This morning the Open Source Hardware Association (OSHWA) announced a resolution for changing the way SPI (Serial Peripheral Interface) pins are labelled on hardware and in datasheets. The protocol originally included MOSI/MISO references that stand for “Master Out, Slave In” and “Master In, Slave Out”. Some companies and individuals have stopped using these terms over the years, but an effort is being taken up to affect widespread change, lead by Nathan Seidle of Sparkfun.
The new language for SPI pin labeling recommends the use of SDO/SDI (Serial Data Out/In) for single-role hardware, and COPI/CIPO for “Controller Out, Peripheral In” and “Controller In, Peripheral Out” for devices that can be either the controller or the peripheral. The change also updates the “SS” (Slave Select) pin to use “CS” (Chip Select).
SPI is widely used in embedded system design and appears in a huge range of devices, with the pin labels published numerous times in everything from datasheets and application notes to written and video tutorials posted online. Changing the labels removes unnecessary references to slavery without affecting the technology itself. This move makes embedded engineering more inclusive, an ideal that’s easy to get behind.
The Technology Itself
Even though the terminology needs an update, the approach to how SPI data lines are designated is one of the best of all protocols because the *O*I/*I*O format stays the same even when the device changes. This is easiest to understand when thinking about a microcontroller that can act as either the “Controller” or “Peripheral”. A controller will always send out its data on the COPI line (controller out) and receive data back on the CIPO (controller in). Now, the same device acting in the peripheral role retains the exact same pin labels. It just begins listening on the COPI line (peripheral in) and sending on the CIPO line (peripheral out). Under this naming scheme, the controller is always the device that controls the clock.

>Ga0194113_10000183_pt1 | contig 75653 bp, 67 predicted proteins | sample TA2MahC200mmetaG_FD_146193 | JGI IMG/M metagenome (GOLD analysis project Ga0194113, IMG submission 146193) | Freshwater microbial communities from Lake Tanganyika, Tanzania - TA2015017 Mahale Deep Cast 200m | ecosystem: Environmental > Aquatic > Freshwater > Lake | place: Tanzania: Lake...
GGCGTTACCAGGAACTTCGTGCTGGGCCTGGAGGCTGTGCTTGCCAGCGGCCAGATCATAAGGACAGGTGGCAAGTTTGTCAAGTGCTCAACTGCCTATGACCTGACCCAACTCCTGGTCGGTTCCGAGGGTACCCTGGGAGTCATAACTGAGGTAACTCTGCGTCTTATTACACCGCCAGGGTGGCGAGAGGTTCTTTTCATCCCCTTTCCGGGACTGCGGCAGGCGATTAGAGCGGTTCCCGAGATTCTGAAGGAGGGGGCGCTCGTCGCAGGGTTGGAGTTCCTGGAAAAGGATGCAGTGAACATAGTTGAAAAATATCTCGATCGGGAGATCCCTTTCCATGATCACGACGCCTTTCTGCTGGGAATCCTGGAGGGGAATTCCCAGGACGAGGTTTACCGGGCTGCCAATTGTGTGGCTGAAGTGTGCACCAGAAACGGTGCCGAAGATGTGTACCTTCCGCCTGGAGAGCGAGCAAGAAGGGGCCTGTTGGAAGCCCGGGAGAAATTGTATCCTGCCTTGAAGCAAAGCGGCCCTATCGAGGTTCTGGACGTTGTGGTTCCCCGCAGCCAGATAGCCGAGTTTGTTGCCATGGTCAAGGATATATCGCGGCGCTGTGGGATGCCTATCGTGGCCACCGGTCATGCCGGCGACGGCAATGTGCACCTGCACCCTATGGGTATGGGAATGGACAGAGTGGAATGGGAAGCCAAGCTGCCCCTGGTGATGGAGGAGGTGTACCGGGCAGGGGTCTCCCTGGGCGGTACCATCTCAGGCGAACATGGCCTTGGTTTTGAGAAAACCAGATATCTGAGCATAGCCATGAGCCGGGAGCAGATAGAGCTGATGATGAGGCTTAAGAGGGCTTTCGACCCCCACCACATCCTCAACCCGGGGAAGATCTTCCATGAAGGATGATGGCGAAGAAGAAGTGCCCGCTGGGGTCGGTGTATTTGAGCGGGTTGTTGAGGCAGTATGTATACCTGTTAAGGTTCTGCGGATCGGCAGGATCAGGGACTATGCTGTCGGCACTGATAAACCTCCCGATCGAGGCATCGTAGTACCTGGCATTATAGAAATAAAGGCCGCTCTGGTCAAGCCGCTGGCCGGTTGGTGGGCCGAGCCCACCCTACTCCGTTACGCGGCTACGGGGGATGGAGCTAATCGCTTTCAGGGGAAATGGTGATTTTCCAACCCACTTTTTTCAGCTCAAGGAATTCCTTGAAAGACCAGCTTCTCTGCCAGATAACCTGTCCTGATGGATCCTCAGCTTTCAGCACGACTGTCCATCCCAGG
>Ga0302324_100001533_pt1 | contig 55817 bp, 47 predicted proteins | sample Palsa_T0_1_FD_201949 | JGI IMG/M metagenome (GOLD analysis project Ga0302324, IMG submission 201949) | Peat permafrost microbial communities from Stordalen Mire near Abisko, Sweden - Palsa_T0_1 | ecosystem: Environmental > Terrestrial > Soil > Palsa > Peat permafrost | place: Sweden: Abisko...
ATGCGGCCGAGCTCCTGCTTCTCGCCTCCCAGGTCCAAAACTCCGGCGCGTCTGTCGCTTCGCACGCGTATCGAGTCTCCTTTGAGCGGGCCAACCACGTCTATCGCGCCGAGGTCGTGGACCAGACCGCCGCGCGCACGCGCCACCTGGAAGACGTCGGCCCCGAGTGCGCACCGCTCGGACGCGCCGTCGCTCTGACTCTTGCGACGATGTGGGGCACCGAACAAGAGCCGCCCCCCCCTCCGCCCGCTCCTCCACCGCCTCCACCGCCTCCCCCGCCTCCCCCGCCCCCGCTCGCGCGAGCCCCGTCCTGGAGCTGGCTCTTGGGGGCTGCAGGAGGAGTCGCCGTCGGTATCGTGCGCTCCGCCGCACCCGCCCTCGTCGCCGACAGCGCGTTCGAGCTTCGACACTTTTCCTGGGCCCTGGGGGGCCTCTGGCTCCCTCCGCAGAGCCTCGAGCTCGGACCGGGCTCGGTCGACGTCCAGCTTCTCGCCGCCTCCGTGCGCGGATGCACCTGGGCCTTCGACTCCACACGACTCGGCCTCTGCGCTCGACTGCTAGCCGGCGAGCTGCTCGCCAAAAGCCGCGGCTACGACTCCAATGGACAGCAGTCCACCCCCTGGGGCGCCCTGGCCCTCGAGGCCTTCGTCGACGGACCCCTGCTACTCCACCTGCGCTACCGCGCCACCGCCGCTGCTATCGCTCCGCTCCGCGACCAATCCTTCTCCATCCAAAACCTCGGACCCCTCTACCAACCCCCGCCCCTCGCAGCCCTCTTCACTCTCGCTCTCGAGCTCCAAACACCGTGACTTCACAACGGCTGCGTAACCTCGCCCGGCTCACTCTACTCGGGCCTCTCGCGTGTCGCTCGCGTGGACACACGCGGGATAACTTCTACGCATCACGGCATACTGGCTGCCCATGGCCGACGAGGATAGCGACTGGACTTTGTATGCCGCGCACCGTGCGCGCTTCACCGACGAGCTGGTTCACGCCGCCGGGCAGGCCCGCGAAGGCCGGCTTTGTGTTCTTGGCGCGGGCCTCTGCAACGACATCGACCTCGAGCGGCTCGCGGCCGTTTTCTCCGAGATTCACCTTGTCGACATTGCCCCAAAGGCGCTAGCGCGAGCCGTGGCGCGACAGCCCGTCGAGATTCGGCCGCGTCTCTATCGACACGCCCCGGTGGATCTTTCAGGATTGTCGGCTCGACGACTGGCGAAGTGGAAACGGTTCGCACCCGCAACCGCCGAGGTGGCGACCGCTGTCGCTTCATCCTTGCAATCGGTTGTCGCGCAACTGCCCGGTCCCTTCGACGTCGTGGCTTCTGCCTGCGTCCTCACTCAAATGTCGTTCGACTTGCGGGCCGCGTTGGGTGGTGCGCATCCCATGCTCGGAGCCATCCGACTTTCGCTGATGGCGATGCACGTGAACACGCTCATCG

The SDI/SDO labels have most commonly appeared on devices that lack the ability to serve as an SPI controller (think sensors or LCD screens). But here’s the problem, when you have three or more chips in a design, which SDI lines get connected to SDO lines? Even with two chips, if one port is called SDI and the other is called SDO, what name do you assign to the wire? It’s the UART RX/TX problem all over again.
Retaining the COPI/CIPO paradigm, the problem is answered without any knowledge at all of function: all COPI lines should be connected to one another, as should all CIPO lines. Brilliant.
We Can All Decide to Make This Change
SPI is a de facto standard which Motorola published starting back in the 1980s. It’s simple and it works well, becoming one of the two most widely used chip to chip communication protocols along with I2C. But it’s not governed by a ruling body. That means, to change the pin names, all it takes is for people to decide we should change them. That’s what’s happening here.
With hardware manufacturers like Sparkfun and Adafruit, and the Open Source Hardware Association adopting the SDO/SDI and COPI/CIPO labels, the effort gets a jump start. I encourage you to make the changes in your own schematics, software, and documentation.
The hardware world isn’t the only place removing references to slavery from design specs. The OpenZFS project changed references to “slave” in the code base to “dependent” which was also abbreviated as “dep” for variable names. An article in Ars Technica published on the OpenZFS change also references a paper published by the Internet Engineering Task Force (IETF) standards organization recommending a shift away from oppressive language being included in defined standards.
The history of slavery is a dark and disturbing one, and its casual inclusion in engineering can be hurtful. In this time of introspection sparked by massive protests over racial inequality, systemic racism, and violence within law enforcement, this is one small but meaningful change the hardware world should choose to adopt. And one that I wish had been adopted long ago.